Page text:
If you find yourself personally carrying the emotional weight of many lives, this might be a helpful time to learn about empathetic detachment.
With empathetic detachment, we can care about what is going on, without taking personal responsibility for outcomes that are beyond our control.
Empathetic detachment allows us to have empathy while also maintaining boundaries, giving us a clearer view of what really is within our ability to control, and allowing us the space to take meaningful action instead of emotional action.
Think of empathetic detachment as the ability to see a situation or person and care about the outcomes without feeling the need to immediately get involved or alter the outcome. It’s like taking a step back, to see the whole story.
Think about it in terms of watching a movie with characters you really LOVE, and you are truly invested in. You truly care about their story and what happens to them. But you understand that you can’t actually change any part of their story-and you aren’t foolish enough to try- you aren’t a part of their story.
Seeing it in this way can remove the urgency to act and give us a minute to think about the correct meaningful action. And we are talking about real people, so another part of empathetic detachment is recognizing where, when, how, and if you can provide meaningful action.
And you already know how to do this! We engage in empathetic detachment when we hear of a horrible natural disaster, war, or violence in another place. We empathize with and ache for the human loss there and we decide where, when, how and if, to send support, but we understand that we can’t take personal responsibility for lives lost hundreds of miles away.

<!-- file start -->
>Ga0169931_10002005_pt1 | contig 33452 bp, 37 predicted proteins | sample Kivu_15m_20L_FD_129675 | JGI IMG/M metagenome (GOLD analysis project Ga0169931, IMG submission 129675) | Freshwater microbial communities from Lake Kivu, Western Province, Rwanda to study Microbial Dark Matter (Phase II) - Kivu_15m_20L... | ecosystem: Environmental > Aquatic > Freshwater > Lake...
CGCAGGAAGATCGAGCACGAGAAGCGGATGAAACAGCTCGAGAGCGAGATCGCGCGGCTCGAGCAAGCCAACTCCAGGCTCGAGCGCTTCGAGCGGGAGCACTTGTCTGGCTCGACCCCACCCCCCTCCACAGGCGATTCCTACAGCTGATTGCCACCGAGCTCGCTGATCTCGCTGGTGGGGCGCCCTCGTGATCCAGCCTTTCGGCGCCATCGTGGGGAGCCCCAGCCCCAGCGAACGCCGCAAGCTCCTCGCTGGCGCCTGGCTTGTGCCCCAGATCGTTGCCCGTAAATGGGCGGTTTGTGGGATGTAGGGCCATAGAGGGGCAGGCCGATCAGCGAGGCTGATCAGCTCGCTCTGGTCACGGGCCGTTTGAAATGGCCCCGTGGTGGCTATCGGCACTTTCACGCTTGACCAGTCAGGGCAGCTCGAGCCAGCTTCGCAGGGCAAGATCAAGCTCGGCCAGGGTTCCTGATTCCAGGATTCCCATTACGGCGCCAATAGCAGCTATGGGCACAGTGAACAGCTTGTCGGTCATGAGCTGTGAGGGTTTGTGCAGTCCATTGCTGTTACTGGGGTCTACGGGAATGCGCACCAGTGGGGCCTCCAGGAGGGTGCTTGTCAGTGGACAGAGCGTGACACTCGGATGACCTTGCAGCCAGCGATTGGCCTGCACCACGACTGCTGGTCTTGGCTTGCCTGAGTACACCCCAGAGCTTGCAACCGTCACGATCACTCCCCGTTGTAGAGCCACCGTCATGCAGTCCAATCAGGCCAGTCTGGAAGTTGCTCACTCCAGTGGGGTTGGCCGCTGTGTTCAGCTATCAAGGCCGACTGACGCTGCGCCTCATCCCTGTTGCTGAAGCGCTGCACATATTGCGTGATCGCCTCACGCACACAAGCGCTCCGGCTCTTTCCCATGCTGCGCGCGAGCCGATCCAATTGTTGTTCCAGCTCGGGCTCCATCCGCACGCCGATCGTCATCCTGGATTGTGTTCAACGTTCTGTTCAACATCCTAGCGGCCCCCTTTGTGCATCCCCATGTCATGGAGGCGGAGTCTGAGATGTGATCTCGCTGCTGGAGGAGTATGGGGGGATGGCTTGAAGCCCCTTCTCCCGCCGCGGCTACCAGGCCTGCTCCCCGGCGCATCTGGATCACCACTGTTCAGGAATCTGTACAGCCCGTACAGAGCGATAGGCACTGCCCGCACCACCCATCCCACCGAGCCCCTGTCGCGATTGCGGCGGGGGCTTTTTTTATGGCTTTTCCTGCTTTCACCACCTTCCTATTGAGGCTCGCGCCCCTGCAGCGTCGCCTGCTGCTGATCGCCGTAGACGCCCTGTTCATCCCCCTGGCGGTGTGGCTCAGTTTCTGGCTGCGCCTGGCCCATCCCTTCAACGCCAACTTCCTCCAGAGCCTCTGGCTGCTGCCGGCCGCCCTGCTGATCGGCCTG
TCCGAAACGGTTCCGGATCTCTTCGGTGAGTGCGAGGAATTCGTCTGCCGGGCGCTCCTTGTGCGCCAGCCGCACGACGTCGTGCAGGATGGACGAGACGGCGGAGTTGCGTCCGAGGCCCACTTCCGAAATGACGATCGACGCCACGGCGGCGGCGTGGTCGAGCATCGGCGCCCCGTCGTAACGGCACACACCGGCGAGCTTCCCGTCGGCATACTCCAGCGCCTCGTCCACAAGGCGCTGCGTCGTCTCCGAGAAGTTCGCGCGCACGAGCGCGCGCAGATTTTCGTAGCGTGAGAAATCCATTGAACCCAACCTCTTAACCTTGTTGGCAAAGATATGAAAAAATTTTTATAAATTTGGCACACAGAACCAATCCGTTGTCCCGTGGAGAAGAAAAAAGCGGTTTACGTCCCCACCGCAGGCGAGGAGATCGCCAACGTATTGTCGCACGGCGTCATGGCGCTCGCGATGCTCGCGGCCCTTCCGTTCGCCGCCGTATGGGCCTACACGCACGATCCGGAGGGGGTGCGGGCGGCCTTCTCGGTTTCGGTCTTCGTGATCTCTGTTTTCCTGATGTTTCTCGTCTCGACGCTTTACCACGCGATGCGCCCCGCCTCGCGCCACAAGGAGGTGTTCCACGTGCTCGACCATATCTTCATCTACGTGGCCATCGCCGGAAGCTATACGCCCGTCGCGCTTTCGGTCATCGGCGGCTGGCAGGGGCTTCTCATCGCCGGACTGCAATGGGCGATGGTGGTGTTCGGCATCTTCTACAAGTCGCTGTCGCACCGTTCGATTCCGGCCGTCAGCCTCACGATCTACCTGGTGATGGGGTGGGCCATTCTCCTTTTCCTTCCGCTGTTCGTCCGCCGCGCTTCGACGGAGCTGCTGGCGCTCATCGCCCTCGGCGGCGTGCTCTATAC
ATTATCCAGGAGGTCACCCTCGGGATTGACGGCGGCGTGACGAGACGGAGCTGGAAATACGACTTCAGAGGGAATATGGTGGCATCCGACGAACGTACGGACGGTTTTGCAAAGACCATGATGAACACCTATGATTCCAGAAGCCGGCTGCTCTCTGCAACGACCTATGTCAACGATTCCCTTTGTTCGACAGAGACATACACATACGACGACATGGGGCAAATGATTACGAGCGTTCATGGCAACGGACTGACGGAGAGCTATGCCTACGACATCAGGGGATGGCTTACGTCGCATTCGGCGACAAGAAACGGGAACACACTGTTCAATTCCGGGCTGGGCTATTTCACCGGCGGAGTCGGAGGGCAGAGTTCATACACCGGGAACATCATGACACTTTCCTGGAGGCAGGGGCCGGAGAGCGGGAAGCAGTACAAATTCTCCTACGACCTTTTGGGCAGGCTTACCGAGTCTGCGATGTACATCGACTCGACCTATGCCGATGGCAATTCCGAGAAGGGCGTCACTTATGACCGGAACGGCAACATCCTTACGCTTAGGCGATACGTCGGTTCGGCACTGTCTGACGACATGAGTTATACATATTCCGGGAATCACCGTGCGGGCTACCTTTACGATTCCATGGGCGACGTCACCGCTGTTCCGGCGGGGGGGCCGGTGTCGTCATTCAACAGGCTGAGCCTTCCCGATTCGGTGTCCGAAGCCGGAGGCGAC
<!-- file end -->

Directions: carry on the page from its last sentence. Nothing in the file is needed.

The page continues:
Meaningful action is better than emotional action in these situations. Emotional action might lead to impulsive things like starting organizations without checking to see if there is already an organization filling that specific need. Meaningful action would support organizations already operating to help with the problem. Practicing empathetic detachment helps us to engage in more meaningful action and less emotional action.
Like all good things, empathetic detachment can be a problem. For example, if it keeps us from acting when action is necessary. We can become comfortable “caring” about a cause and doing nothing to help it. If we become too detached, we lose the ability to empathize. Empathetic detachment is not disengaged, it is simply not ruled by panic or urgency. If you find yourself detached emotionally and not caring about things, that is something different, and I hope you talk to someone about that.
But right now, with things feeling so uncertain, I hope that you try to practice empathetic detachment and meaningful action. Maybe it will help you!